If a business served the intoxicated driver alcohol, the business could be considered a dram shop. “Dram shop” is a name for an establishment that sells alcohol to patrons. However, if someone served the intoxicated driver alcohol at a party, dinner, or another type of private social event, the victim can pursue a social host lawsuit. The victim can pursue a claim against a person acting in his or her personal capacity. The defendant does not need to be a business such as a restaurant or a bar.
Do I Have a Valid Dram Shop Liability Case?
To pursue a dram shop liability claim, you must prove several elements. Discussing your case with an attorney is the best way to find out whether you have a valid claim. Under Georgia law, a plaintiff suing another person or company under George’s dram shop laws needs to prove the following elements:
- A bar, restaurant, alcohol retailer, or host of a private party served alcohol to the patron
- There is evidence that the server of the alcohol knew or should have known that the patron was intoxicated when served the alcohol
- There is evidence that the server of the alcohol knew or should have known that the patron would soon be driving a motor vehicle after being served additional alcohol
- The patron caused third-party injuries or other damages due to driving while intoxicated
Georgia’s Dram Shop Act is not a strict liability statute. As a result, merely serving alcohol to a driver who causes an alcohol-impaired car accident later is not enough to succeed. For example, selling or giving alcohol to an adult who is sober and goes on to cause a car accident does not meet the standard for a dram shop or social host liability lawsuit. Instead, the victim must use evidence to prove that the social host or dram shop served alcohol to a minor or someone who was noticeably intoxicated.
Proving the Defendant Was in a “State of Noticeable Intoxication”
Many dram shop law claims come down to whether the server knew or should have known that the person who caused the accident was in a state of noticeable intoxication when they served him or her alcohol. There isn’t a precise definition or clear-cut standard for what constitutes noticeable intoxication. Instead, this is a factual question that a court will decide based on all available evidence. Georgia juries usually have to resolve this issue based on the facts and their own conception of what it means for someone to be noticeably intoxicated.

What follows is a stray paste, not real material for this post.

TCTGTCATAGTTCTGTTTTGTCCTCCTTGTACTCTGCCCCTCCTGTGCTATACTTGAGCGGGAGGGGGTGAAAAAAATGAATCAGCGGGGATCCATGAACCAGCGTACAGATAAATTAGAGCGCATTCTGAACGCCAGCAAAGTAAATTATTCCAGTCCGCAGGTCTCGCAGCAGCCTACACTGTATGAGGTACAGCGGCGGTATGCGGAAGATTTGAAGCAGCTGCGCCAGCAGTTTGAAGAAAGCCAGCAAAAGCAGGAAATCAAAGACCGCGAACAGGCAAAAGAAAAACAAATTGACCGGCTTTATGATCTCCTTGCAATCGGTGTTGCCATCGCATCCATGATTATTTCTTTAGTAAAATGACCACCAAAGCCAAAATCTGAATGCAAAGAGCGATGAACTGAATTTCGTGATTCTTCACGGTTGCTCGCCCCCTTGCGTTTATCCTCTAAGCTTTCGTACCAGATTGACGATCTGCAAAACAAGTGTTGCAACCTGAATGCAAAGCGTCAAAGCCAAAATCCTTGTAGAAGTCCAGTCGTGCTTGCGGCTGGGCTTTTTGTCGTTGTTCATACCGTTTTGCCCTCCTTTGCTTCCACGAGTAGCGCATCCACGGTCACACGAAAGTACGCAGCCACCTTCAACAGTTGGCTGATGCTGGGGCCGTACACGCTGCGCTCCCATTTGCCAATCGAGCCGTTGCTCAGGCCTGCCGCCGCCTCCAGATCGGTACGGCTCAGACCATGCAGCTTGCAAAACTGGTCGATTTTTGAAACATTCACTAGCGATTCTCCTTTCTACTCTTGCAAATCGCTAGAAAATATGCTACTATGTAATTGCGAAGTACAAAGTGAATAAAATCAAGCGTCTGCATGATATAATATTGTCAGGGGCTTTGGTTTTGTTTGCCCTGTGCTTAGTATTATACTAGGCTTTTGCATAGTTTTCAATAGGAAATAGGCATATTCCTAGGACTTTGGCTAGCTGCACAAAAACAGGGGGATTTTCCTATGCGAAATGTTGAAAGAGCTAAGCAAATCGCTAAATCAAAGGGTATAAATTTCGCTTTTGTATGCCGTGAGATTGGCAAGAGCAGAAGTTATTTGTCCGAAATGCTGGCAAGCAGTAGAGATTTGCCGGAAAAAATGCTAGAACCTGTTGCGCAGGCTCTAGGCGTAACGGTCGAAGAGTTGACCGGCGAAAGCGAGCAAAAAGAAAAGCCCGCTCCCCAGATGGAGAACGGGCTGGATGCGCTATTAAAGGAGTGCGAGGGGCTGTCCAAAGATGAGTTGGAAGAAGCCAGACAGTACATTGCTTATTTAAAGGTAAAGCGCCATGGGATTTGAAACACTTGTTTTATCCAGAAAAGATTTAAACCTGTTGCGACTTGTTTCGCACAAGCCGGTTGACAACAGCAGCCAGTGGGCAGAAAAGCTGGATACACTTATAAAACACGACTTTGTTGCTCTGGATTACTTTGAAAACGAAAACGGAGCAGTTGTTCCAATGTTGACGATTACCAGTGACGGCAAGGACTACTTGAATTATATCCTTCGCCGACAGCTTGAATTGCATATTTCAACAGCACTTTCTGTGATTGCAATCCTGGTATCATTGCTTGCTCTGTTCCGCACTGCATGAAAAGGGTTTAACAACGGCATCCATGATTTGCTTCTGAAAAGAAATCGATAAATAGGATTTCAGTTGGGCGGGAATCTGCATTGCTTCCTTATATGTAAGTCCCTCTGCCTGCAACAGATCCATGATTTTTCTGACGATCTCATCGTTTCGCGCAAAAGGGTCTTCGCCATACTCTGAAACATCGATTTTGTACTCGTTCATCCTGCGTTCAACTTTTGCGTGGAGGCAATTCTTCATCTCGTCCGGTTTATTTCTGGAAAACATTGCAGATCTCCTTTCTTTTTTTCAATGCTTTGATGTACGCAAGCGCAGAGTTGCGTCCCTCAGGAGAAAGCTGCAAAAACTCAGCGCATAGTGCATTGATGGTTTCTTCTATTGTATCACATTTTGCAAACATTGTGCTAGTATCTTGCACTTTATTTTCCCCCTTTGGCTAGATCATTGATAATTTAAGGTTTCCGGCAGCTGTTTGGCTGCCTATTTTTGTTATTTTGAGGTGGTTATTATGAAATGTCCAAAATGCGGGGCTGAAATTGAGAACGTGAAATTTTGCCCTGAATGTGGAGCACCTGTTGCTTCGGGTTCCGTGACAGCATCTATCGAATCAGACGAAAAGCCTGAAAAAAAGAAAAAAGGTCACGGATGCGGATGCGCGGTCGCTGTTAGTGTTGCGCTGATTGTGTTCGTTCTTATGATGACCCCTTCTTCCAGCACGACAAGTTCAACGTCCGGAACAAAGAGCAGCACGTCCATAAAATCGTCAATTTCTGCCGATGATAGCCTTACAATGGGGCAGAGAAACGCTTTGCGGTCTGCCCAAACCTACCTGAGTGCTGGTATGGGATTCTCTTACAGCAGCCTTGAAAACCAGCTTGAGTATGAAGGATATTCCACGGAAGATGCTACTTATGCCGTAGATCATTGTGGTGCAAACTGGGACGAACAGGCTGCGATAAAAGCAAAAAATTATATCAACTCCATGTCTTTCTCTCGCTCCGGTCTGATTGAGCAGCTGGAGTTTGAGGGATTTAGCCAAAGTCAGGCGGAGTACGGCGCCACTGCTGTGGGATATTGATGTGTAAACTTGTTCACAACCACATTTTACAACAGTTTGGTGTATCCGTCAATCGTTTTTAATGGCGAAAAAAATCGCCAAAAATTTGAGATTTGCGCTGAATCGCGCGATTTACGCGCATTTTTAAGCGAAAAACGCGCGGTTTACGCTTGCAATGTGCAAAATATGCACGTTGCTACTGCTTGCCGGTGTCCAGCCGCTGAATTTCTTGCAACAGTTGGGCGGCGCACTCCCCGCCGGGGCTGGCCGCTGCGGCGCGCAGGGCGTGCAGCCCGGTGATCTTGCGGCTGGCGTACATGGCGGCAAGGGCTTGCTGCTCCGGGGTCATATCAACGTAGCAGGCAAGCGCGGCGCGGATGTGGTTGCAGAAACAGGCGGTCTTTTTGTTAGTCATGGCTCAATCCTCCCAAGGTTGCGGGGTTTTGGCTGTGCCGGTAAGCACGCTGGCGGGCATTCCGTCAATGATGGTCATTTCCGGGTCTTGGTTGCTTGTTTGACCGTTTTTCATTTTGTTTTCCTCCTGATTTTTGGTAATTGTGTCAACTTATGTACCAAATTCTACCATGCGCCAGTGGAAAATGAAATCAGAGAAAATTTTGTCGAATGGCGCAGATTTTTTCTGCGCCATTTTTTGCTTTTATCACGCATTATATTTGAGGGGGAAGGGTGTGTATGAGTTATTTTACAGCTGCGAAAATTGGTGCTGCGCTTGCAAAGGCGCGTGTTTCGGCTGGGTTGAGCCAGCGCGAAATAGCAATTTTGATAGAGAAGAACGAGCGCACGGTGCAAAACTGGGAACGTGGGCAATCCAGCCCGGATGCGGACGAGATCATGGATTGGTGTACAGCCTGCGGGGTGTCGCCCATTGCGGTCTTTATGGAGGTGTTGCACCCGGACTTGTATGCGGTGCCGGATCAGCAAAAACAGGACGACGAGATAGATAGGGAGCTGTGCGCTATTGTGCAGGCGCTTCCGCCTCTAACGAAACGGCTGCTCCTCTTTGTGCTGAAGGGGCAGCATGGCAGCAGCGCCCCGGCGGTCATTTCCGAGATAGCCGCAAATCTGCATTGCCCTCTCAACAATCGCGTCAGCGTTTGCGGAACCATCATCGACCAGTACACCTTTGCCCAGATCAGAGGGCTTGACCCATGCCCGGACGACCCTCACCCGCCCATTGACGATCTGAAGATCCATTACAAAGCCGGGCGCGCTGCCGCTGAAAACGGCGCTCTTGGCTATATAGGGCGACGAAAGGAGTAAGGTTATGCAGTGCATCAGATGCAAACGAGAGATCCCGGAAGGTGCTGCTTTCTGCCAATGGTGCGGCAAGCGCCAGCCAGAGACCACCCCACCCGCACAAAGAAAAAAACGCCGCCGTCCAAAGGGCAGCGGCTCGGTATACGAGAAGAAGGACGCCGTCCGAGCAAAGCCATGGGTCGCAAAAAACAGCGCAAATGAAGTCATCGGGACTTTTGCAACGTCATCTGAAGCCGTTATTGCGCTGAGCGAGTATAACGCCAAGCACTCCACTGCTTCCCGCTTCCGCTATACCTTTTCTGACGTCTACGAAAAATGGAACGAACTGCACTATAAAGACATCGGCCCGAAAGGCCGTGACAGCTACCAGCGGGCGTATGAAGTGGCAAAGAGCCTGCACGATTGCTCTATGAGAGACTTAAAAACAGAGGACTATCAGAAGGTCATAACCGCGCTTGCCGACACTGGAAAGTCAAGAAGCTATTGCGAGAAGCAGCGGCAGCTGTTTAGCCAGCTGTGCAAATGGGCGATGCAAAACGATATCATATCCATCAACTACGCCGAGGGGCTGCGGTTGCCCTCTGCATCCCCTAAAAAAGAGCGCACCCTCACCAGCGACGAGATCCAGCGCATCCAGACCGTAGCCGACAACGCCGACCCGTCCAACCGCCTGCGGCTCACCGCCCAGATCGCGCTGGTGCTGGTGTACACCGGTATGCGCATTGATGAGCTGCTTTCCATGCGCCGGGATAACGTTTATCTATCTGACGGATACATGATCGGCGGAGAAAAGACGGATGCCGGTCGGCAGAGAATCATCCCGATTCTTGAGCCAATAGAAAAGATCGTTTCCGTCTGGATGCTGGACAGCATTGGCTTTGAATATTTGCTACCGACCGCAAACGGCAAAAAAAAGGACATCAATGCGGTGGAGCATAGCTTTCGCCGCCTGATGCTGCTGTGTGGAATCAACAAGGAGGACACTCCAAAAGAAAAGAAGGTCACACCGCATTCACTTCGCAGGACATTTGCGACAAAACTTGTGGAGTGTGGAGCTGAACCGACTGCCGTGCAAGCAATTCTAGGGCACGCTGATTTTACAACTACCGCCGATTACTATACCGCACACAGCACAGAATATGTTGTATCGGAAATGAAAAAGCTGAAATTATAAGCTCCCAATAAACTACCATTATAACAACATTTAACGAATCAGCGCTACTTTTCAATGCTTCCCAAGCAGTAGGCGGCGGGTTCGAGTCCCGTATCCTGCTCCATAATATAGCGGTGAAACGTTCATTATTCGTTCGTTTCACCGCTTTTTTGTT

Georgia appellate courts had held that victims of drunk driving only need to prove that the defendant knew or should have known that the drunk driver was noticeably intoxicated when the alcohol was given to them. Victims of drunk driving accidents can use expert testimony to help prove that at a given blood alcohol concentration (BAC) level, the driver likely appears to be noticeably intoxicated. Victims can use direct or circumstantial evidence to show that the server should have reasonably known that the noticeably intoxicated person would soon be driving a motor vehicle.
For example, suppose a person is slurring their speech, reeks of alcohol, cannot move in a normal manner, is acting in a belligerent fashion, or is showing other signs of being overly intoxicated. In that case, the plaintiff will likely be able to prove that person was noticeably intoxicated. If the case involves someone serving a minor alcohol, proving that the server did not ask to see the identification of the customer’s age can be enough to prove liability in many cases.
Proving the Defendant Should Have Known Not to Serve the Driver Alcohol